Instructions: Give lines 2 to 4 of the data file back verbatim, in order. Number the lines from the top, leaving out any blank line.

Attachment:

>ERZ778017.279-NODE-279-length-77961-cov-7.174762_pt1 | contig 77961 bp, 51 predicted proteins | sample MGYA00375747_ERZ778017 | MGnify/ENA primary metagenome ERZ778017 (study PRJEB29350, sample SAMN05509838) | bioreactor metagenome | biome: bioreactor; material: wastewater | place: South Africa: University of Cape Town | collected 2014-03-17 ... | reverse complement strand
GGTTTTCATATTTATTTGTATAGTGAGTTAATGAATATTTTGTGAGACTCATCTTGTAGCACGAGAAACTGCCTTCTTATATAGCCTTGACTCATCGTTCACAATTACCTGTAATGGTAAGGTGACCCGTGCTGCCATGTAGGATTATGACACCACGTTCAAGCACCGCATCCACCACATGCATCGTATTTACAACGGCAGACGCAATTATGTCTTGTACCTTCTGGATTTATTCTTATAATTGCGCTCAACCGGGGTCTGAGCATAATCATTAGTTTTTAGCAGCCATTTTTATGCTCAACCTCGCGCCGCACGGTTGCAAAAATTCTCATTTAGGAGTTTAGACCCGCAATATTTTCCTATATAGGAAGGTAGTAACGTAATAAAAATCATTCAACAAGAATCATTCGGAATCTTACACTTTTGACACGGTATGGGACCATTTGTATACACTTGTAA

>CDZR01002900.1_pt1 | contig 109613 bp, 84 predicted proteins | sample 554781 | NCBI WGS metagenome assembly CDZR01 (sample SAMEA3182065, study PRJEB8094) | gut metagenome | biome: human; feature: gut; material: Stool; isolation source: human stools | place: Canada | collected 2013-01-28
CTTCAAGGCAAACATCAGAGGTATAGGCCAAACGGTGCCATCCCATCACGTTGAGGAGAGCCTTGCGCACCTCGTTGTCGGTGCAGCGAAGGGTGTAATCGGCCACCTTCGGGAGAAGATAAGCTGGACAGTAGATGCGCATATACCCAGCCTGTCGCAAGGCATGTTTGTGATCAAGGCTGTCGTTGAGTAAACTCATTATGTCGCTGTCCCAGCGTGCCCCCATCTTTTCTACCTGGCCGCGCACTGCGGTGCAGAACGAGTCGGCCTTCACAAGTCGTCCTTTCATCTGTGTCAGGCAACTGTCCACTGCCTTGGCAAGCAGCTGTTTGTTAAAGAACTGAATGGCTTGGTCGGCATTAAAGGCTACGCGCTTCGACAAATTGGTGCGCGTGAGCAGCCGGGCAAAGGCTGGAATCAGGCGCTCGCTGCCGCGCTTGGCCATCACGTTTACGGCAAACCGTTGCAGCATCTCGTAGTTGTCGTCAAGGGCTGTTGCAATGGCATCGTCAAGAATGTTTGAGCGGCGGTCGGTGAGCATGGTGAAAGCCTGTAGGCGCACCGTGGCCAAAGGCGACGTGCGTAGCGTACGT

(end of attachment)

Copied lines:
GGTTTTCATATTTATTTGTATAGTGAGTTAATGAATATTTTGTGAGACTCATCTTGTAGCACGAGAAACTGCCTTCTTATATAGCCTTGACTCATCGTTCACAATTACCTGTAATGGTAAGGTGACCCGTGCTGCCATGTAGGATTATGACACCACGTTCAAGCACCGCATCCACCACATGCATCGTATTTACAACGGCAGACGCAATTATGTCTTGTACCTTCTGGATTTATTCTTATAATTGCGCTCAACCGGGGTCTGAGCATAATCATTAGTTTTTAGCAGCCATTTTTATGCTCAACCTCGCGCCGCACGGTTGCAAAAATTCTCATTTAGGAGTTTAGACCCGCAATATTTTCCTATATAGGAAGGTAGTAACGTAATAAAAATCATTCAACAAGAATCATTCGGAATCTTACACTTTTGACACGGTATGGGACCATTTGTATACACTTGTAA

>CDZR01002900.1_pt1 | contig 109613 bp, 84 predicted proteins | sample 554781 | NCBI WGS metagenome assembly CDZR01 (sample SAMEA3182065, study PRJEB8094) | gut metagenome | biome: human; feature: gut; material: Stool; isolation source: human stools | place: Canada | collected 2013-01-28
CTTCAAGGCAAACATCAGAGGTATAGGCCAAACGGTGCCATCCCATCACGTTGAGGAGAGCCTTGCGCACCTCGTTGTCGGTGCAGCGAAGGGTGTAATCGGCCACCTTCGGGAGAAGATAAGCTGGACAGTAGATGCGCATATACCCAGCCTGTCGCAAGGCATGTTTGTGATCAAGGCTGTCGTTGAGTAAACTCATTATGTCGCTGTCCCAGCGTGCCCCCATCTTTTCTACCTGGCCGCGCACTGCGGTGCAGAACGAGTCGGCCTTCACAAGTCGTCCTTTCATCTGTGTCAGGCAACTGTCCACTGCCTTGGCAAGCAGCTGTTTGTTAAAGAACTGAATGGCTTGGTCGGCATTAAAGGCTACGCGCTTCGACAAATTGGTGCGCGTGAGCAGCCGGGCAAAGGCTGGAATCAGGCGCTCGCTGCCGCGCTTGGCCATCACGTTTACGGCAAACCGTTGCAGCATCTCGTAGTTGTCGTCAAGGGCTGTTGCAATGGCATCGTCAAGAATGTTTGAGCGGCGGTCGGTGAGCATGGTGAAAGCCTGTAGGCGCACCGTGGCCAAAGGCGACGTGCGTAGCGTACGT